Much effort has been done worldwide over the past decades to decrease our carbon footprint.  If not managed, the effect of waste on the environment can be detrimental. The consequence of waste materials on the natural ability of animals to thrive can be toxic as it can distort their food chain and kill off species. There can also be effects on soil, water and the contribution to global warming. The effect on the economy can include the accumulation of debris build up which can prevent a sustainable future for generations to come.

Disposing of solid municipal waste via landfills and incineration can have many effects. Ingested materials may give rise to asthma and respiratory diseases. Environmental effects include soil acidification and the potential contamination of water. Incineration can cause possible vegetation damage. Composting may include the potential for exposure to harmful bacteria and fungi. Recycling has no significant effects on man or the environment.

Types of waste that can have some toxicity on the environment include municipal solid waste which is usually waste from offices which can include construction debris. Industrial solid waste includes solvents, paints, sludge’s, rubber, glass, straw, abrasives etc. Types of waste that can cause a substantial threat to the environment includes agricultural waste, hazardous waste and nuclear waste. These kinds of waste can produce major or substantial threats to public health and the environment if they are not discarded of carefully.

With regard to the law, the Environmental Protection Act 1990 includes legislation on enforcement, controlled waste and duty of care. This act places a duty of care on any one who manages controlled waste; to take responsibility on how they control that waste so that they minimise harm to the environment or man. A recycling contractor must be authorised by the environment agency and any third party managing waste must have a Waste carriers licence. Businesses can transport their own waste to a licensed commercial waste site without the need for a licence. Electrical items must be dealt with according to the Waste Electrical and Electronic Equipment (Amendment) Regulations 2010. Other environmental legislation include the Environment Act 1995. This legislation established the Environment Agency and the Scottish Environment Protection Agency as the regulating bodies for contaminated land, control of air pollution and conservation. Other regulations include the Clean Neighbourhoods and Environment Act 2005 and the Control of Pollution (Amendment) Act 1989.

One can contribute towards a greener future by recycling in the office and at home. In the office, paper, plastic, food, ink cartridges, mobile phones, CD’s and books can all be recycled. A waste contractor could be sourced and employees informed of a new waste management system. Waste prevention can include the efficient use of raw materials and packaging. In the office one could use recycled paper and promote a paperless communication environment with emails being used instead. Using the waste hierarchy of the ‘three R’s’ i.e Reduce, Reuse and Recycle will contribute to decreasing our carbon footprint on the planet.

Sources   hse.gov.uk

always-everywhere

All workers on construction sites are required to wear hard hats. Other work sites where hard hats are mandatory include manufacturing, welding and the oil and gas industries. This is necessary to comply with the Personal Protective Equipment Regulations 1992. The hard hats must be maintained and not be damaged (the shell or suspension must be capable of protecting the worker’s head). Hard hats should be purchased from a reputable known supplier; there are fake hard hats on the market. The hard hat must fit the person properly. To be safe, the hard hat must be worn as snugly as possible. Site rules should make it mandatory for workers and site visitors to wear hard hats. One should not wait until they are on site to wear a hard hat; they should be worn before site entry. Many accidents can occur within the first few seconds of site entry. Self -employed contractors should wear their own hard hats. If one is required to wear hearing protectors, the hard hat should not get in the way and be able to be correctly worn as well.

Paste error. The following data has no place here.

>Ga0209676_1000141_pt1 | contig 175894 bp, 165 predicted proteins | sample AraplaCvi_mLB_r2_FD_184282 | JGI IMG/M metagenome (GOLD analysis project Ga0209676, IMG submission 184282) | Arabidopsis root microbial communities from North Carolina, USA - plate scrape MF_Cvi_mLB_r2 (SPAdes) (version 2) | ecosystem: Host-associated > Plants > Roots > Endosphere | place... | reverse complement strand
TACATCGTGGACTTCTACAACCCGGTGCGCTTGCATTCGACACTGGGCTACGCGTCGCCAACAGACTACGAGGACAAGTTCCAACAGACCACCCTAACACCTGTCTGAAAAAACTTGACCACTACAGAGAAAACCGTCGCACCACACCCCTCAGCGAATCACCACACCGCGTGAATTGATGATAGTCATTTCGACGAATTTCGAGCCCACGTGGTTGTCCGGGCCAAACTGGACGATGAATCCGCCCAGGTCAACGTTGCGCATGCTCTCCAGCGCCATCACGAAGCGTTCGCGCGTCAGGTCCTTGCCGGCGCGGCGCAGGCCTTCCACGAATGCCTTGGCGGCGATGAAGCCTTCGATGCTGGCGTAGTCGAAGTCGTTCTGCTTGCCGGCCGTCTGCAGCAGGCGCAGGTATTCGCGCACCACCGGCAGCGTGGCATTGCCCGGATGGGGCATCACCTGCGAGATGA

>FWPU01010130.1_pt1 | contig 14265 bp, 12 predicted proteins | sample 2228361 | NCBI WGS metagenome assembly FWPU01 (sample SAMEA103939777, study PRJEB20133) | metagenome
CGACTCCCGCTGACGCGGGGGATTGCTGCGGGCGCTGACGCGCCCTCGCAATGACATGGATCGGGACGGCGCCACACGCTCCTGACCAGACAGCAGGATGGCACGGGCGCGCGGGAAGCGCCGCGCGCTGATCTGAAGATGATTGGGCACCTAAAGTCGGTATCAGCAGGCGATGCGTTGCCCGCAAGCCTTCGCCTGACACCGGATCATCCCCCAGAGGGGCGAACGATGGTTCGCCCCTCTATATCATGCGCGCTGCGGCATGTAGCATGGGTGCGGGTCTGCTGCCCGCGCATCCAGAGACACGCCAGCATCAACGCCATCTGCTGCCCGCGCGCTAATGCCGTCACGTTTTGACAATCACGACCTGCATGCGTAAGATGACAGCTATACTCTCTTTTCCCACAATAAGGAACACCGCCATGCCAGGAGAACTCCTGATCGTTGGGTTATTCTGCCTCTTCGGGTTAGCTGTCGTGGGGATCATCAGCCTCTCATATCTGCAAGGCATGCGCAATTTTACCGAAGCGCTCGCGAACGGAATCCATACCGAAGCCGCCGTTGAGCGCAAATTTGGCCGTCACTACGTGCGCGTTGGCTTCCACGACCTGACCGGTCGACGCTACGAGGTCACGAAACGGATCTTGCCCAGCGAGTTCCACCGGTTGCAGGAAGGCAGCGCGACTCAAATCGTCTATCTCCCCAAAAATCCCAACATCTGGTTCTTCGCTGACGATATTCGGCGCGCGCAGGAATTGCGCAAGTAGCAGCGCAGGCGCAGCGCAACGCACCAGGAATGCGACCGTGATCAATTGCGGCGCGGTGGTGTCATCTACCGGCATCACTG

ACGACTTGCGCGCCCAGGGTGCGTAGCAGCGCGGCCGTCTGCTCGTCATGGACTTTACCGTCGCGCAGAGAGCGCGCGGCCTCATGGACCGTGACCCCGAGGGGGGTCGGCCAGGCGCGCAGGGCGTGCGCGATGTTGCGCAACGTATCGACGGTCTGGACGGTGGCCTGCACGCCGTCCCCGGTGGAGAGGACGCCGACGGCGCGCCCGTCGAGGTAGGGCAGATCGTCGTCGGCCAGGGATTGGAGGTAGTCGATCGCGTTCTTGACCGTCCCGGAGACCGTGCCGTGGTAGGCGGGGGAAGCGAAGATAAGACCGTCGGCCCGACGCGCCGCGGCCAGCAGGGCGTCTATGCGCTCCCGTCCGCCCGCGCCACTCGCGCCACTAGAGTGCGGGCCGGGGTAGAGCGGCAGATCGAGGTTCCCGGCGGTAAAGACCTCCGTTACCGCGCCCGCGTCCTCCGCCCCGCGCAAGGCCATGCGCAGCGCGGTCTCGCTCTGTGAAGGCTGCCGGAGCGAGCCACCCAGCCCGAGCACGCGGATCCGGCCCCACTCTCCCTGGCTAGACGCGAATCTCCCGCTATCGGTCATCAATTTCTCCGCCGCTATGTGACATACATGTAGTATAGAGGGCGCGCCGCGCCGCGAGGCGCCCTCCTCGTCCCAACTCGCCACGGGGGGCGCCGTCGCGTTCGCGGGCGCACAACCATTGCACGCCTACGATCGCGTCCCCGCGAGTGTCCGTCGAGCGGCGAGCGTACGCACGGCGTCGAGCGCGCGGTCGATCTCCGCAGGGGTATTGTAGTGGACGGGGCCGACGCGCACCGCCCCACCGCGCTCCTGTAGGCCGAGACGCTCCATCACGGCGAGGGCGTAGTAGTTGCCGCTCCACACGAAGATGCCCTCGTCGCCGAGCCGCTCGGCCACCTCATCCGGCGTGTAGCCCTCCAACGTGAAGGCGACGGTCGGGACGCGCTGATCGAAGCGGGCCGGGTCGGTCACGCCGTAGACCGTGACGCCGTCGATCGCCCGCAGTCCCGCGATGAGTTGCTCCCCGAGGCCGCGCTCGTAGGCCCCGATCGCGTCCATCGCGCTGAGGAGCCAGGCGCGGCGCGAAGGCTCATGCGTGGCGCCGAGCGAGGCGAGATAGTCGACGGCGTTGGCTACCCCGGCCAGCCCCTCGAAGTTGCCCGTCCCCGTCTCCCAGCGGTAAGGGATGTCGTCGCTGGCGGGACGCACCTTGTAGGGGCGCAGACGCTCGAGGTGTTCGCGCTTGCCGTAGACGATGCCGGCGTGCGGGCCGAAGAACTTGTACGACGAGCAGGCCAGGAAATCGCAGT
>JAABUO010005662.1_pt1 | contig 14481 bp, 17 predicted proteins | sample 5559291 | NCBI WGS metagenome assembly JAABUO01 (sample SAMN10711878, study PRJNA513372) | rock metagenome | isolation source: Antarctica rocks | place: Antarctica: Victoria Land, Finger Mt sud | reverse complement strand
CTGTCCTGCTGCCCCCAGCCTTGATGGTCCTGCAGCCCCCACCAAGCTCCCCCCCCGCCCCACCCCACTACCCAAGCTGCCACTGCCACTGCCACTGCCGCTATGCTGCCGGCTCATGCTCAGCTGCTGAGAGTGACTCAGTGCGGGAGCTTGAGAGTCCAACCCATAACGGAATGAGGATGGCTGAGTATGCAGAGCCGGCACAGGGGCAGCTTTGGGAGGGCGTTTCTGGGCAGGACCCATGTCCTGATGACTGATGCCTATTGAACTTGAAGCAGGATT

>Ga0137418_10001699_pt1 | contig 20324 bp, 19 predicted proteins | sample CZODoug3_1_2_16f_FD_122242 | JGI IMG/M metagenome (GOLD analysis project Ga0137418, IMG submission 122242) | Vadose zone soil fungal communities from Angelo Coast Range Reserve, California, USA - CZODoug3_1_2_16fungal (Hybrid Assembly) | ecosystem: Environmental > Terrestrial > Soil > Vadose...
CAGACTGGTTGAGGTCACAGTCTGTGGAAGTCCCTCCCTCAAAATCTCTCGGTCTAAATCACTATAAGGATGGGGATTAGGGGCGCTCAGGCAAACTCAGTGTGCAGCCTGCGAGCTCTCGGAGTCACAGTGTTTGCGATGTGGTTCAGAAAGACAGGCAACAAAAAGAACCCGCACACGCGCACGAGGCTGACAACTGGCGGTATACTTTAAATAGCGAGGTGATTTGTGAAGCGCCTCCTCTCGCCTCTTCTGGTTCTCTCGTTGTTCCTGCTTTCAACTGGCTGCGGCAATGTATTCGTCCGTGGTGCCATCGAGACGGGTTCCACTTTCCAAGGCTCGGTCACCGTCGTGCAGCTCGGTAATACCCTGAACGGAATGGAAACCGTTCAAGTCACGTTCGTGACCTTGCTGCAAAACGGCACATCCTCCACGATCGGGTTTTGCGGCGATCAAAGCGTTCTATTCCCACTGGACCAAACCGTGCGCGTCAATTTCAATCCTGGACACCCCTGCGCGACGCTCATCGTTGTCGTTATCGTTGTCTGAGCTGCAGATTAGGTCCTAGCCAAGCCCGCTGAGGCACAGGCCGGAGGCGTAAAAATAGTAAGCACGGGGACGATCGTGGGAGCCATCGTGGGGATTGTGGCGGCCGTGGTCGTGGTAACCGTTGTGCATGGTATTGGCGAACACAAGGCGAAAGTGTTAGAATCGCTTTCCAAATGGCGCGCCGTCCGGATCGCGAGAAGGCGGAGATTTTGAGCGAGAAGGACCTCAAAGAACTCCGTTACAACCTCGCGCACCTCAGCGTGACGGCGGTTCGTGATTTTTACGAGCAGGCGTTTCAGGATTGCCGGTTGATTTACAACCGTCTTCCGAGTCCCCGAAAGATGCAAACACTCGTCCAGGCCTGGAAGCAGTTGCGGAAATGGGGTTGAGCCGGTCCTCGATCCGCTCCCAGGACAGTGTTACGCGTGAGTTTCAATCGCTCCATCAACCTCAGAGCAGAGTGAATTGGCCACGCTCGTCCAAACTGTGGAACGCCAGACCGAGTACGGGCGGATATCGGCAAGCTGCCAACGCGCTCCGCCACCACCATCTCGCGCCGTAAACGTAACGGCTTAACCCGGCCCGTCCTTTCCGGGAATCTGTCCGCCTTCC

Unexpected injuries to the head and body can occur because of objects falling or being thrown from a height, protruding unprotected end of a scaffold poles, material falling off a load being lifted by a crane, projections not being covered or capped and insufficient headroom on a scaffold. These are just a few examples of how a head injury can occur, anything could happen on a building/construction site!

The hazards are many in this type of work environment. Workers can trip or slip because the access to or from the work place or the workplace itself is not safe. Trips are the most common cause of injuries on construction sites. Unsafe platforms or the absence of guard rails can pose a risk to workers. There is a risk of workers being knocked down by reversing and moving vehicles. Materials may roll off or be kicked off platforms. There is a risk of structures or a building collapsing on a building site because of weak supports. Structures can also unexpectedly collapse during demolition. Scaffolding may collapse because they have been overloaded or because ties have been removed too quickly. Wearing a hard hat in these situations may prevent or lessen injury. Hard hats may also protect from electric shock or burn hazards.

The result of not wearing a hard hat can be tragic. The suddenness of a head injury causes the brain to knock against the skull and possibly cause blood vessels to break.Head injuries can include concussions, paralysis and memory loss. Speech, sight and the other senses may also be affected. Paralysis may result in the worker being wheel chair bound.

 

Sources    hse.gov.uk     ohsonline.com